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Tracheal intubation - 2 Procedure

VOL: 98, ISSUE: 03, PAGE NO: 45

PHIL JEVON, RESUSCITATION OFFICER, MANOR HOSPITAL, WALSALL; JAGTAR SINGH POONI, CONSULTANT IN ANAESTHESIA AND INTENSIVE CARE, CITY HOSPITAL, BIRMINGHAM

PHIL JEVON, RESUSCITATION OFFICER, MANOR HOSPITAL, WALSALL; JAGTAR SINGH POONI, CONSULTANT IN ANAESTHESIA AND INTENSIVE CARE, CITY HOSPITAL, BIRMINGHAM

Tracheal intubation requires expertise and experience. Multiple or failed intubation attempts by inexperienced practitioners may adversely affect the outcome of the cardiopulmonary resuscitation attempt (Resuscitation Council (UK), 2000).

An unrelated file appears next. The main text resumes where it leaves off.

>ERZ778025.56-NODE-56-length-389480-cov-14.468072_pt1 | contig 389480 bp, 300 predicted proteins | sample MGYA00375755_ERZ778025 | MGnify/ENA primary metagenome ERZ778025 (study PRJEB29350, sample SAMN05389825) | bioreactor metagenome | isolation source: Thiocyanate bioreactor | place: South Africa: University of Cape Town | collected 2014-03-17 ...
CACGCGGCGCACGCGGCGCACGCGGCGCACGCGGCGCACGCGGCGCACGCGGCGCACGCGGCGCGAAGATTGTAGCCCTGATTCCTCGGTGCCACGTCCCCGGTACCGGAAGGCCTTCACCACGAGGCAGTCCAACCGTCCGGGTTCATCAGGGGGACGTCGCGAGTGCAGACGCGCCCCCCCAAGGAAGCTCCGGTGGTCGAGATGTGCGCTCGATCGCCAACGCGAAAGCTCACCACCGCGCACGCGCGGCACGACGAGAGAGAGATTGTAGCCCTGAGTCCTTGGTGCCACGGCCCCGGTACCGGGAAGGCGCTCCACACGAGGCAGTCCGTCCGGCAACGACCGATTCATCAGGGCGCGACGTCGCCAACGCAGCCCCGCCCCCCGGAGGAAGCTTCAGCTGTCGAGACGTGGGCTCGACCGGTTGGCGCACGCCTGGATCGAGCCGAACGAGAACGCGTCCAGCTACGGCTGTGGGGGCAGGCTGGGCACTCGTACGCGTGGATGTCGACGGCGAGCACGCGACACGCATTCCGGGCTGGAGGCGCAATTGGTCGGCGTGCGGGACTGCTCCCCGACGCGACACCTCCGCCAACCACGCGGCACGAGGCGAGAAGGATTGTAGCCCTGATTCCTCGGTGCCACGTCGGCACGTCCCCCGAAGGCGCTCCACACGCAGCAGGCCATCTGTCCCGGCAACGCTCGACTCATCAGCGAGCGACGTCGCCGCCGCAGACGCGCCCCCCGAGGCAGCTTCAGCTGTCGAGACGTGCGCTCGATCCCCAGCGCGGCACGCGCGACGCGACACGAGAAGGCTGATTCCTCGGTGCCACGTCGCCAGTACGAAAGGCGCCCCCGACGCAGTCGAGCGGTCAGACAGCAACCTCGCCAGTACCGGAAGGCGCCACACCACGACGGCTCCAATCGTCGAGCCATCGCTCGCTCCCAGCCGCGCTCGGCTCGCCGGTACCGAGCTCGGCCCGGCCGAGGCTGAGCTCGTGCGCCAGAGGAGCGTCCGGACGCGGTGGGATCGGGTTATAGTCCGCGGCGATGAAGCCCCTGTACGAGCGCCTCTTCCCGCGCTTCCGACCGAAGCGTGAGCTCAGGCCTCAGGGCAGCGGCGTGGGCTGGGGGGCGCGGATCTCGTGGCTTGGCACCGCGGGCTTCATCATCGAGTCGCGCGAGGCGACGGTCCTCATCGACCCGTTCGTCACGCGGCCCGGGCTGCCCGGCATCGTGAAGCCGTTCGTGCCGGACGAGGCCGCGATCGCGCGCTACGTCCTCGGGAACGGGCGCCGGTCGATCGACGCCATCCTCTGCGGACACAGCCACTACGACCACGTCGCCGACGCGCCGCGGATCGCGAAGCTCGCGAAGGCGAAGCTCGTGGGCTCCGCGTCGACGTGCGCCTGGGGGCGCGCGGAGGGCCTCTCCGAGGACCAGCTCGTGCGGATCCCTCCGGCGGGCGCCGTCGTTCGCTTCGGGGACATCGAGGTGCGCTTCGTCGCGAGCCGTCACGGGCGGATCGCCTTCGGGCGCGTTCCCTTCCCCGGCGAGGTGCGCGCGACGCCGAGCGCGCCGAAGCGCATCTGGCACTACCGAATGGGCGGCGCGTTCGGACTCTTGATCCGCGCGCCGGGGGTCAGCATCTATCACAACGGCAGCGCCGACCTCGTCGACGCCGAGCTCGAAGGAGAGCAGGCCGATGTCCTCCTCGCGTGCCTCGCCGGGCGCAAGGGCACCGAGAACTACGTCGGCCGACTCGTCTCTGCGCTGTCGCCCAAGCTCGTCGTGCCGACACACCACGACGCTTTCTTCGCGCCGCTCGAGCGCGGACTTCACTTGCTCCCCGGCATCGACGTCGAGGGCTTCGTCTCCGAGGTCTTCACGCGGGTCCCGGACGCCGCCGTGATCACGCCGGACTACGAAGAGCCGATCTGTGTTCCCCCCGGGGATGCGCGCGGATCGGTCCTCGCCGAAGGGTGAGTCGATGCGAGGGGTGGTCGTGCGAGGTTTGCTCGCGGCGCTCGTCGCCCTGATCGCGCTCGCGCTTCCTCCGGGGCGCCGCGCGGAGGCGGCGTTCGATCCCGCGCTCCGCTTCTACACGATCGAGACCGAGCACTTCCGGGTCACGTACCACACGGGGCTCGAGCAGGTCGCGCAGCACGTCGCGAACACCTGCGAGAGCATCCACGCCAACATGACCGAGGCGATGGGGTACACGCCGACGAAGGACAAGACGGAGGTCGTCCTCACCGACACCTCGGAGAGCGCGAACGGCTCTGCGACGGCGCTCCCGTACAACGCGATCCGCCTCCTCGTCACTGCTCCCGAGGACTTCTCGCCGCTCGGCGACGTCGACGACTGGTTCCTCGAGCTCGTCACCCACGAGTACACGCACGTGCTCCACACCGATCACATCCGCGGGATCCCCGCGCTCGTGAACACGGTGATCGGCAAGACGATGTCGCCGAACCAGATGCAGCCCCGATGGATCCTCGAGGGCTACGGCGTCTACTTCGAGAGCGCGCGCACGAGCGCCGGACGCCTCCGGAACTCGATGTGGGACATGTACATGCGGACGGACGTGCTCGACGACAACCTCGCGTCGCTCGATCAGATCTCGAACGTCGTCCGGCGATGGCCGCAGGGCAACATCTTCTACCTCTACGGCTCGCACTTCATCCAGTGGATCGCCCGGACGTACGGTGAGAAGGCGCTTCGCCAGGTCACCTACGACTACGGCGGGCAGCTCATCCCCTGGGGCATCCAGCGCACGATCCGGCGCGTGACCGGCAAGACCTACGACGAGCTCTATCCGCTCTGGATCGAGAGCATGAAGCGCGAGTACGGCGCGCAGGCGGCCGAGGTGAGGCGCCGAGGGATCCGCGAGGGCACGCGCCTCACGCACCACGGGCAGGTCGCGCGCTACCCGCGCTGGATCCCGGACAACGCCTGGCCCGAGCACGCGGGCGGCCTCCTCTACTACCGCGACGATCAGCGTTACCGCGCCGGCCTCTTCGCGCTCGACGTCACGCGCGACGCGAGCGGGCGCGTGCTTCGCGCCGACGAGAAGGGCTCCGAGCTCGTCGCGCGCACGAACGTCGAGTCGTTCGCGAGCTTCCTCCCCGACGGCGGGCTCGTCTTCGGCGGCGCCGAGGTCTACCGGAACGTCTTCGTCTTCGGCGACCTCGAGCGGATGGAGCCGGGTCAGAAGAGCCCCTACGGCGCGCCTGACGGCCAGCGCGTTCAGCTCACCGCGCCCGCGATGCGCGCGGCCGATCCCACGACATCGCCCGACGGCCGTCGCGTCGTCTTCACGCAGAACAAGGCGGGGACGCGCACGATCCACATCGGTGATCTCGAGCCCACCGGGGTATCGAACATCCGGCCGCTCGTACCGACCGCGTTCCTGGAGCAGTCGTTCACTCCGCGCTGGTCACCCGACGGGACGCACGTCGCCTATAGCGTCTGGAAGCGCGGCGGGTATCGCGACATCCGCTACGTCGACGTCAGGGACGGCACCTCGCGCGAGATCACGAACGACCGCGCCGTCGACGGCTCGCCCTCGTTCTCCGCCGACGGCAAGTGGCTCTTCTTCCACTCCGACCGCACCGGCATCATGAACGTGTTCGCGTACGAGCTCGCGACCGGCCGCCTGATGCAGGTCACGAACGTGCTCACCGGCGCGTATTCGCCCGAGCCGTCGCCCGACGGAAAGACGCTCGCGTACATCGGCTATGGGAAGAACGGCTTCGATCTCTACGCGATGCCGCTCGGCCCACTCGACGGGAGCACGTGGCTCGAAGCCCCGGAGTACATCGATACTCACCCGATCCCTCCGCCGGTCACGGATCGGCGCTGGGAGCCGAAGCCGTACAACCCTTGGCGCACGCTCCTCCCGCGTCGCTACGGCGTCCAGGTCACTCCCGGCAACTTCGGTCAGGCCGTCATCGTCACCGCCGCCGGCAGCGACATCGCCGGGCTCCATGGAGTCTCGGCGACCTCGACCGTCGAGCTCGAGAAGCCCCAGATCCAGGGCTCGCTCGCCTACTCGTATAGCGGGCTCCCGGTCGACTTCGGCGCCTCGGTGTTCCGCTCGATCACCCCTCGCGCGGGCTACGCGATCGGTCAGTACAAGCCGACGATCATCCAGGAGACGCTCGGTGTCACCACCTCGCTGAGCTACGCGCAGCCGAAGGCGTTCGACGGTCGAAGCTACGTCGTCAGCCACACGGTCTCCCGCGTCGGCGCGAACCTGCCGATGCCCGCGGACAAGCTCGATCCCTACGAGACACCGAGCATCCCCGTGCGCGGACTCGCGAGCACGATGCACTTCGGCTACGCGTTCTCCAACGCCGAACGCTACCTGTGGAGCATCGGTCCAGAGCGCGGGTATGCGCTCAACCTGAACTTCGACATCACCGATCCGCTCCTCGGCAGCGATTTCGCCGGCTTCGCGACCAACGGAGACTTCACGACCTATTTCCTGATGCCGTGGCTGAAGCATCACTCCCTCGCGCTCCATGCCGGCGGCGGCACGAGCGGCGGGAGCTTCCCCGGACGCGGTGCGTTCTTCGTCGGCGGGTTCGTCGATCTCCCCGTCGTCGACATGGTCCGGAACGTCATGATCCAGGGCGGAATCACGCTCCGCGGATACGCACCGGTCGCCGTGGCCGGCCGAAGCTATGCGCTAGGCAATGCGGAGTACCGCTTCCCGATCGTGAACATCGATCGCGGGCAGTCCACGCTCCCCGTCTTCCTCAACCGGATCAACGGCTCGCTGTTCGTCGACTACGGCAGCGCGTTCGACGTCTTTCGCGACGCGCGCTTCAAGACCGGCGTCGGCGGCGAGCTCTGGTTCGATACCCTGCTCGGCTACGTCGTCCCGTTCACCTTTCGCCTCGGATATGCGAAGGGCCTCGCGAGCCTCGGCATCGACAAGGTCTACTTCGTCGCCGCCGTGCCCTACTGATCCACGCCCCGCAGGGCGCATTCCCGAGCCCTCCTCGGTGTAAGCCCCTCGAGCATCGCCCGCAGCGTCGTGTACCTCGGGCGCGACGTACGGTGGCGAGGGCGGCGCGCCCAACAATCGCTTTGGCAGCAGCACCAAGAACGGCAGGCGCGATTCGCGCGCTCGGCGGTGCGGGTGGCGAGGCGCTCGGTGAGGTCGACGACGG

During tracheal intubation, cricoid pressure should be applied if possible. This will help to prevent regurgitation of gastric contents and may make it easier to see the vocal cords. Pressure should not be released until the tracheal tube has been inserted and the cuff inflated, although it should be removed if the patient starts to vomit (Resuscitation Council (UK), 2000).

Tracheal intubation should not exceed 30 seconds (Resuscitation Council (UK), 2000).

Chest compressions can continue during the procedure, but must be stopped briefly if it becomes difficult to see the vocal cords while the tube is being advanced through them.

A number of anatomical and pathological variations can make intubation difficult or indeed impossible. These include a short neck, a stiff neck, prominent incisors, a high arched palate and a narrow mouth (Resuscitation Council (UK), 2000).

Ideally, two people should be available to perform tracheal intubation.

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